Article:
Freeing Up Ideas From Fear

How do we write and where do ideas come from?

That’s too big a question for me to solve, but it was the topic of a recent Six Pixels of Separation podcast, in which host Mitch Joel interviewed Mark Levy. Levy went on at length about free writing, reminding me that some of the best ideas come from writing down…anything, and finding the good ideas come out best when they are forced out with all the crap. I won;t say I necessarily practice free writing exactly as Levy espouses it, but I embrace the higher concept.


As I listened, in my mind I applied this to the idea of brainstorming, reminding myself that the best brainstorms in which I have participated consisted of a “no wrong ideas” policy– later we would cull the ideas for the ones we would actually use. Thinking of “anything” helped shake loose the “big things.”

In the early days of movies, I have heard- and seen depicted in the Peter Bogdanovich film “Nickelodeon” – that filmmakers would bring a sort of ringer – an “idea man” – to story sessions. This ringer, quite possibly a crazy person (in some fashion), was hired specifically for his propensity to spit out the most ridiculous ideas that anyone- well, actually nobody else- would think of. the result? None of those ideas would show up in the films, but it loosened up the other writers to the extent that they could come up with ideas on their own that might otherwise be hard to reach.

So, with lone “free writing”, or team brainstorms, I would recommend bringing in- or manufacturing (or becoming) that “crazy” who makes it alright for others to unearth their wilder ideas.

Also, one thing I say often: who are you to say your ideas are stupid? You’re truly not qualified. Let your audience decide.

What Are You Afraid of?

The primal directive of this whole rant brings me back to the “just do it” notion of writing, or creating any media. Free flow of any ideas to break brain lock, but also letting go of the fear that your ideas suck.

They don’t.

I have written here before that “Chris Brogan is not smarter than you.” Of course, that depends on context, but what I really meant is that you shouldn’t be afraid to do something just because someone else is pretty successful at doing something well. Everything has a bunch of practitioners. David Ortiz doesn’t stop trying to hit home runs for the Red Sox just because his career will not measure up to that of, say, Ted Williams, or, to name a contemporary, Albert Pujols. That doesn’t mean he cannot be a good hitter, and it certainly doesn’t mean there is no place for his talents, just because we already have a Pujols to watch.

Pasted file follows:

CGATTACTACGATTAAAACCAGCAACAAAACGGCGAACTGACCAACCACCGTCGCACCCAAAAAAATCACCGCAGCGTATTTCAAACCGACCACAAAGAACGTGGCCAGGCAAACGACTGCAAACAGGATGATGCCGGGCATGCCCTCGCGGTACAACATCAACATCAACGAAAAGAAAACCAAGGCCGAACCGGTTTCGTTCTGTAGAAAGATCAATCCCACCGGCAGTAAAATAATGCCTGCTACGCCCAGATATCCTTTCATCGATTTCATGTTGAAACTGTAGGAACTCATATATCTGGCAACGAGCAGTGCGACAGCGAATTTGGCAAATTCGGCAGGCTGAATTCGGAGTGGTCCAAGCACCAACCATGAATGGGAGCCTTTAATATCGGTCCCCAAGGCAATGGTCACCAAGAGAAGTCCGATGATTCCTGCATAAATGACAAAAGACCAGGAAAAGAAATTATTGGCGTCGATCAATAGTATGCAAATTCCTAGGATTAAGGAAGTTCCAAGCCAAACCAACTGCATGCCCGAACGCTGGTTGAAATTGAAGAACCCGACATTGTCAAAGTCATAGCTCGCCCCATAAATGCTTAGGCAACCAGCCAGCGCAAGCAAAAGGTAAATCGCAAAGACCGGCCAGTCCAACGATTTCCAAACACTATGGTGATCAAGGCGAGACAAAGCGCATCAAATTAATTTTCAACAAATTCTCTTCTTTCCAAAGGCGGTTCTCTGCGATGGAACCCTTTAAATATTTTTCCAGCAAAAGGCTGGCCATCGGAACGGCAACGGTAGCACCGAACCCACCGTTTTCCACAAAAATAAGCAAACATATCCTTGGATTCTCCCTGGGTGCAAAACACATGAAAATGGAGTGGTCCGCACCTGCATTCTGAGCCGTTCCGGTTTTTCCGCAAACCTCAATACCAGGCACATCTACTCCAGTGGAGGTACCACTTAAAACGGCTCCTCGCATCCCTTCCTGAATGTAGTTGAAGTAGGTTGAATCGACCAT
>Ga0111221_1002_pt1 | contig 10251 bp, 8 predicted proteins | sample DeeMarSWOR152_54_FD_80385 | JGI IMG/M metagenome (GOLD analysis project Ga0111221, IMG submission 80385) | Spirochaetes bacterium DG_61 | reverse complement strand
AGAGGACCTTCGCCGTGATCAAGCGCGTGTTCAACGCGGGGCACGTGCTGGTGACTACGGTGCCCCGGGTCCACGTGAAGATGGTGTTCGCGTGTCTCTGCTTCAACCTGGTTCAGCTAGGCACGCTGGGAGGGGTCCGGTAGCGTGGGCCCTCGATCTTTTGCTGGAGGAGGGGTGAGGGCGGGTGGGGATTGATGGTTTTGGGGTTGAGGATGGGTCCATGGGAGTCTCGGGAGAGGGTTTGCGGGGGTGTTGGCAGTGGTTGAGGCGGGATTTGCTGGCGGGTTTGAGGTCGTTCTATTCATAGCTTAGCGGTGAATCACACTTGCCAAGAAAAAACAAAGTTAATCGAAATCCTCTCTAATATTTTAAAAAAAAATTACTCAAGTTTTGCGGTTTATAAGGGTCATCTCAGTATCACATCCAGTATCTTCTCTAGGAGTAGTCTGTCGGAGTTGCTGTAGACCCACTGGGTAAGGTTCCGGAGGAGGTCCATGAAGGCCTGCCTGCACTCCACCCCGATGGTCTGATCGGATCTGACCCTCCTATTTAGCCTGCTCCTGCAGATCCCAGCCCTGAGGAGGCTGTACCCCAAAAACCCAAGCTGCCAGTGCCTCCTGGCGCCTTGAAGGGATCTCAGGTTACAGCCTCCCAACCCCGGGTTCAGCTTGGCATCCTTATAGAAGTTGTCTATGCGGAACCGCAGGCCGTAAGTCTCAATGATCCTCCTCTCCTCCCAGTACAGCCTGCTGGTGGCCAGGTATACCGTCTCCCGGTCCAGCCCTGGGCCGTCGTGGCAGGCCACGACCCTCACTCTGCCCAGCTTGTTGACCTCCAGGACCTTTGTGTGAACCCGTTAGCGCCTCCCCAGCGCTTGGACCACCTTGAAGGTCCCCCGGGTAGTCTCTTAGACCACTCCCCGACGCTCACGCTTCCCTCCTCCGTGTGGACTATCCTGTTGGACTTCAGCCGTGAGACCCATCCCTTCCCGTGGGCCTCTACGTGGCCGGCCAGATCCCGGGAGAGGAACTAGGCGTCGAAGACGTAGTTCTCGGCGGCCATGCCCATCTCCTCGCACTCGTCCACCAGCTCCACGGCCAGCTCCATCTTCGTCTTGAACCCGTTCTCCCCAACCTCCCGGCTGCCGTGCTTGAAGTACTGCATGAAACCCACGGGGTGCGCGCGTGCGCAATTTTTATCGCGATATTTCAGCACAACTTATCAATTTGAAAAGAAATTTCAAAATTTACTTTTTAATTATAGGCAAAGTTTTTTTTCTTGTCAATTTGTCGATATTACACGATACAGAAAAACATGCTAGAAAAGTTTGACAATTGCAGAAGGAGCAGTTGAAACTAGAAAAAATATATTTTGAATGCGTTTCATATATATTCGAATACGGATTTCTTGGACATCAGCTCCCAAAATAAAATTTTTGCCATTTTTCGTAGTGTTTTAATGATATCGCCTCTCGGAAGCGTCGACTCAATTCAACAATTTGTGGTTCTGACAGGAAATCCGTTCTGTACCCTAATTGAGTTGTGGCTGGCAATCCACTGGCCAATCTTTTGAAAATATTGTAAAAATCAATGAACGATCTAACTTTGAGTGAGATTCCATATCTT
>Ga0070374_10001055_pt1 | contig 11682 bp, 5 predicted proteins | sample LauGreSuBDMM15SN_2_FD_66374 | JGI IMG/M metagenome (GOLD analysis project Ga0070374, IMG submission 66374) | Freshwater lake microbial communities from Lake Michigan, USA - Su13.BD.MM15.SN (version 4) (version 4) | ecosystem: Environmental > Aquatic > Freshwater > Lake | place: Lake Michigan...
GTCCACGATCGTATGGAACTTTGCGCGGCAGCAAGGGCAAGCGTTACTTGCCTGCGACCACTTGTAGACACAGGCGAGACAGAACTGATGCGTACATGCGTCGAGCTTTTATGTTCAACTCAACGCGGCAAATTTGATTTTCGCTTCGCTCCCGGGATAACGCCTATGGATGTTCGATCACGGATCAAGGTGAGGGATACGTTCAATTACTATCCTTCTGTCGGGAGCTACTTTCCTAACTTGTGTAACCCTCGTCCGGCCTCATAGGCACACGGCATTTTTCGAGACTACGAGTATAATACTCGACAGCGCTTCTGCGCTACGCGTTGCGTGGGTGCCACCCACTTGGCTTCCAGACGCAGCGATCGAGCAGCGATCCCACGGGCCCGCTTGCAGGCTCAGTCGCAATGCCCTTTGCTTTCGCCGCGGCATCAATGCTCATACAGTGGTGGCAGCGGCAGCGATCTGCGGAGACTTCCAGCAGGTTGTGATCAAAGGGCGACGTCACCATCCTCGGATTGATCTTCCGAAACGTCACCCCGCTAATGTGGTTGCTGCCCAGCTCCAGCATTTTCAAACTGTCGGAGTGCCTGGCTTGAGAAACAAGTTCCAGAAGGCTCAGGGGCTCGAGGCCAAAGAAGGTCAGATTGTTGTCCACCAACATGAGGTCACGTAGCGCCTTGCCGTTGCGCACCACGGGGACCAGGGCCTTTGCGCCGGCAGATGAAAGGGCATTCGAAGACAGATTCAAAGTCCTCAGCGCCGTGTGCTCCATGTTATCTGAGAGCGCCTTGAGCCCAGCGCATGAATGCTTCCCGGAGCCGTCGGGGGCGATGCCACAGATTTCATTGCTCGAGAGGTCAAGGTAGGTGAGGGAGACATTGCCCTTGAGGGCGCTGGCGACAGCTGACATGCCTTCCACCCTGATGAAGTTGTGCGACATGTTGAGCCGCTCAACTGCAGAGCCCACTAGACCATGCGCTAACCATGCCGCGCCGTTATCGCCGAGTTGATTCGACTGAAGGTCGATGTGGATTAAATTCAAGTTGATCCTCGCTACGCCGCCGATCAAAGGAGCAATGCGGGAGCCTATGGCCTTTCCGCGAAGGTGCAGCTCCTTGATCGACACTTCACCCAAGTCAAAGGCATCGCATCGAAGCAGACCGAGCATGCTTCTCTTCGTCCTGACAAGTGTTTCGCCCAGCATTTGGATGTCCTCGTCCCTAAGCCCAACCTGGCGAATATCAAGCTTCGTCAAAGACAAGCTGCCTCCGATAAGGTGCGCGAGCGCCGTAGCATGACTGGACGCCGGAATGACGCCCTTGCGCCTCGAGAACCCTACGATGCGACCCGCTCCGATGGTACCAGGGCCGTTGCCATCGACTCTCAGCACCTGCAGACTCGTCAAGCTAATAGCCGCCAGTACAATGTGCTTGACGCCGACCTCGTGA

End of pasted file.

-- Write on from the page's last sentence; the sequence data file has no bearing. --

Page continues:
Free writing and “crazy” brainstorming are means to open up the idea flow, but the notion that you simply need to do it is also important.

This brings me to a slight digression, but not really: Amber Naslund’s post in her “Brass Tack Thinking” blog, “Four Reasons the Social Media Industry Has a Credibility Problem.” Clearly, she is fed up with the propensity for many of us in the social media industry to tear each other down. The premise of that argument is that people rip each other over jealousy of success. I think a lot of that is a reaction to the opposite; building up some people over others, not necessarily on the basis of talent or merit, but on perception and opportunities taken by the “rock stars.” So, have at it and criticize when you think something is wrong. I for one, believe it is healthy, and that when you get held up to a standard you simply need to develop a thick skin.

Oh wait, where was I going with this? The “rock star worship” pretense that has arisen out of some social media circles, I fear, may make some people think their ideas are unworthy. They aren’t. Just share them, and don’t worry about how they stack up, because they probably stack up better than you think.


  1. Doug, I love the sentiment of this post. With the gurus attempting to generate ideas and concepts that can be branded and applied to any and all business situations, people lose sight of the fact that no two businesses are the same and the approaches can vary, have feedback, be adjusted and succeed. Having the courage to strike out into un-familiar and un-charted territory intellectually is sometimes hard to come by, for sure, but even if you’re screwing up and succeeding a little, at least you won’t blend in with the masses. That’s valuable too, no?

  2. Well, the other thing (to stretch the Ortiz example to the breaking point), one need not be perfect in order to be successful. After all, how many times does the man strike out, or not hit it quite hard enough to be a home run? Yet he still has a job, with rather sweet pay, and the adulation of his fans.

    When and where, exactly, did we all get the idea that the only acceptable condition was perfection?

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